|Medicinal Plants: An Expanding Role in Development (World Bank, 1996, 32 pages)|
WHO estimates that approximately 80% of the developing world's population meet their primary health care needs through traditional medicine (Bannerman, 1982). Many different systems exist: the Ayurvedic, Unani, and Siddhi in India; the Kampo in Japan, the Jamu in Indonesia; and more.
In China, plant-based medicine is the backbone of the health care for perhaps a billion people; botanicals are used for the primary health care needs of 40% of China's urban patients and over 90% of its rural patients. In the traditional decoctions as well as in the officially decreed medicines, huge quantities of plant materials are used. Indeed, the annual demand has been reported to exceed 700,000 tons (Xiso-Pei-gen, 1991). The economic value is also huge. In 1987, for instance, China's traditional plant remadies were valued at US$571 million, and its country-vide sale of crude plant drugs was put at $1.4 billion (Li Chaojin, 1987).
Box 2: The Mongoose Knows
Before a mongoose attacks a snake, reported the botanist Rumphius in the 1700s, it fortifies it self by eating the leaves of the serpent-root plant. And if a mongoose gets bitten, it seeks out the serpent root, eats the leaves, rolls around three or four times, rests a little as if drugged; then, regaining strength, rushes back to the attack.
Maybe there is nothing to this story from the great naturalist who lived his life in what is now Indonesia, but since 1949 the serpent root's magical powers has certainly excited the world's medical establishment. That year the British Heart Journal reported that the plant is ´'clinically effective for treating high blood pressure." Three years later, Swiss researchers discovered that a chemical in the root, is an antihypertensive and sedative. Called reserpine, it became the world's first tranquilizer, thereby opening up a vast new field of therapy, previously unsuspected.
Reserpine extracted from the roots of various species of Rauvolfia is now known to not only calm the central nervous system but to lower blood-pressure and control heart-beat arrhythmia. Most of it comes from India, where the powdered root has been in use for at least 2000 years, notably for treating mental illness. Not until 1952, when reserpine was isolated from the raw plant extract, did its use in Western medicine begin to take off. Nowadays, the drug is mainly used to control high blood pressure but it is still one of the most effective tranquilizers, and makes the lives of millions of schizophrenics far more bearable.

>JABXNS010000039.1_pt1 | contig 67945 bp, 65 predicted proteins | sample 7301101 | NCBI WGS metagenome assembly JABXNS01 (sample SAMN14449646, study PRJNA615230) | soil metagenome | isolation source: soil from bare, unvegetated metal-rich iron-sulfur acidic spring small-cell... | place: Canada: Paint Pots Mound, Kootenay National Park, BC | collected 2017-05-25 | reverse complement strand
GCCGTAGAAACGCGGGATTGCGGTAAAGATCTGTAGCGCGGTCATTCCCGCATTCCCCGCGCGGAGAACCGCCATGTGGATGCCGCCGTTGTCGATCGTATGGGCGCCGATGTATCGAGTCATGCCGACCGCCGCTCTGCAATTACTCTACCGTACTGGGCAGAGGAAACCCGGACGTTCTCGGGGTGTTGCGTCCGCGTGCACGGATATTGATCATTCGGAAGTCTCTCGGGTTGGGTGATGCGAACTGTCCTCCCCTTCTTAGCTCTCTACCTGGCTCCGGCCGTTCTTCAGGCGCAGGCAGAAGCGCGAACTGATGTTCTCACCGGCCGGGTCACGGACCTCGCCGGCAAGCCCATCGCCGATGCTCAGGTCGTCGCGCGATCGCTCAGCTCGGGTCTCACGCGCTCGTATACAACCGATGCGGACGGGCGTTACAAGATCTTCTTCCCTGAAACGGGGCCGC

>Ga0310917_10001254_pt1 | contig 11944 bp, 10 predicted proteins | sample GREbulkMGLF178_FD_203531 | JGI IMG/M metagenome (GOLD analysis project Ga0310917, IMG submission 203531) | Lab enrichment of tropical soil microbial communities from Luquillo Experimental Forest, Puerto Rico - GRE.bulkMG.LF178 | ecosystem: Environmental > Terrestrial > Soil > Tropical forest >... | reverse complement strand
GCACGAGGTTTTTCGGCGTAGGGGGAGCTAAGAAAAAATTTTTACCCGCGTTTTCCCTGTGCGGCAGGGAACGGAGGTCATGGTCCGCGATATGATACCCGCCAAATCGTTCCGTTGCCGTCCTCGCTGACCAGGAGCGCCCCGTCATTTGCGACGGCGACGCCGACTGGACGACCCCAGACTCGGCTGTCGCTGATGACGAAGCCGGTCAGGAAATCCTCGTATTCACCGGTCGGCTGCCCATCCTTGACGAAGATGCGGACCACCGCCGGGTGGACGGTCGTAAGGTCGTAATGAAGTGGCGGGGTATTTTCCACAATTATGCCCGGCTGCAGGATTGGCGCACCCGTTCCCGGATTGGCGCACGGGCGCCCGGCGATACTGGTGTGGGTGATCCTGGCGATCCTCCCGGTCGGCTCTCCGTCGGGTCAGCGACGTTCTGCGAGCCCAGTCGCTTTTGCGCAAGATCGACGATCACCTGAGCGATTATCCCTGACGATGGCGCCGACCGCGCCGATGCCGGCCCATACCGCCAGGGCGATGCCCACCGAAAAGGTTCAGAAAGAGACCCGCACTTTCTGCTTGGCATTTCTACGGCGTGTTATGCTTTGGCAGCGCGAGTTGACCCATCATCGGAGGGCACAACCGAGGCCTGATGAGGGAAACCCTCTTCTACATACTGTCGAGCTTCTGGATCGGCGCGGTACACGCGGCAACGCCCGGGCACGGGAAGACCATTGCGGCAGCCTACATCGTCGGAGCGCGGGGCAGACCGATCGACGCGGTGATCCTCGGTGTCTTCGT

In the 3 5 years since the serpent root gave the world its first tranquilizer, this wild Asian plant and its botanical relatives in Africa have risen to become of major economic and medical importance. Already by 1961, the consumer market for prescription drugs from serpent-root species exceeded US$100 million in the United States alone. These days, more than 22 million prescriptions for reserpine and 5 million for serpent-root extracts are dispensed annually in the U.S In addition, 2 million prescriptions for combinations of serpent root and other drugs are filled each year.
All this goes to show that the mongoose probably knew what it was
doing. Rumphius's story offered a provocative lead to a breakthrough in
medicine, but it took us 200 years to realize it. And hundreds of other
provocative leads and a lot of healing power remains in plants still to be
explored. Hopefully, people will get to investigate them soon, or it may be too
late; the plants just may not be around anymore
In South Asia the situation is similar. There, some 800 million people (out of a total population of ova one billion) rely on herbal medicines. In India, for instance, traditional health systems run parallel to the modern health-care sector. Officially recognized and fully sanctioned by the government, these traditional systems (such as Ayurveda, Unani, Siddha and Tibetan) are comparable to the modern one in their degree of organization and research. Indian records estimate that the traditional health sector encompasses 55,000 licensed pharmacies, 13,770 dispensaries, 7,000 licensed manufacturing units, 16,990 hospitals, 98 Ayurvedic colleges, and 400,000 registered practitioners (versus 332,000 registered physicians). India,s traditional health sector actually accounts for an estimated 35 million persondays of employment annually and therefore is an important income generator.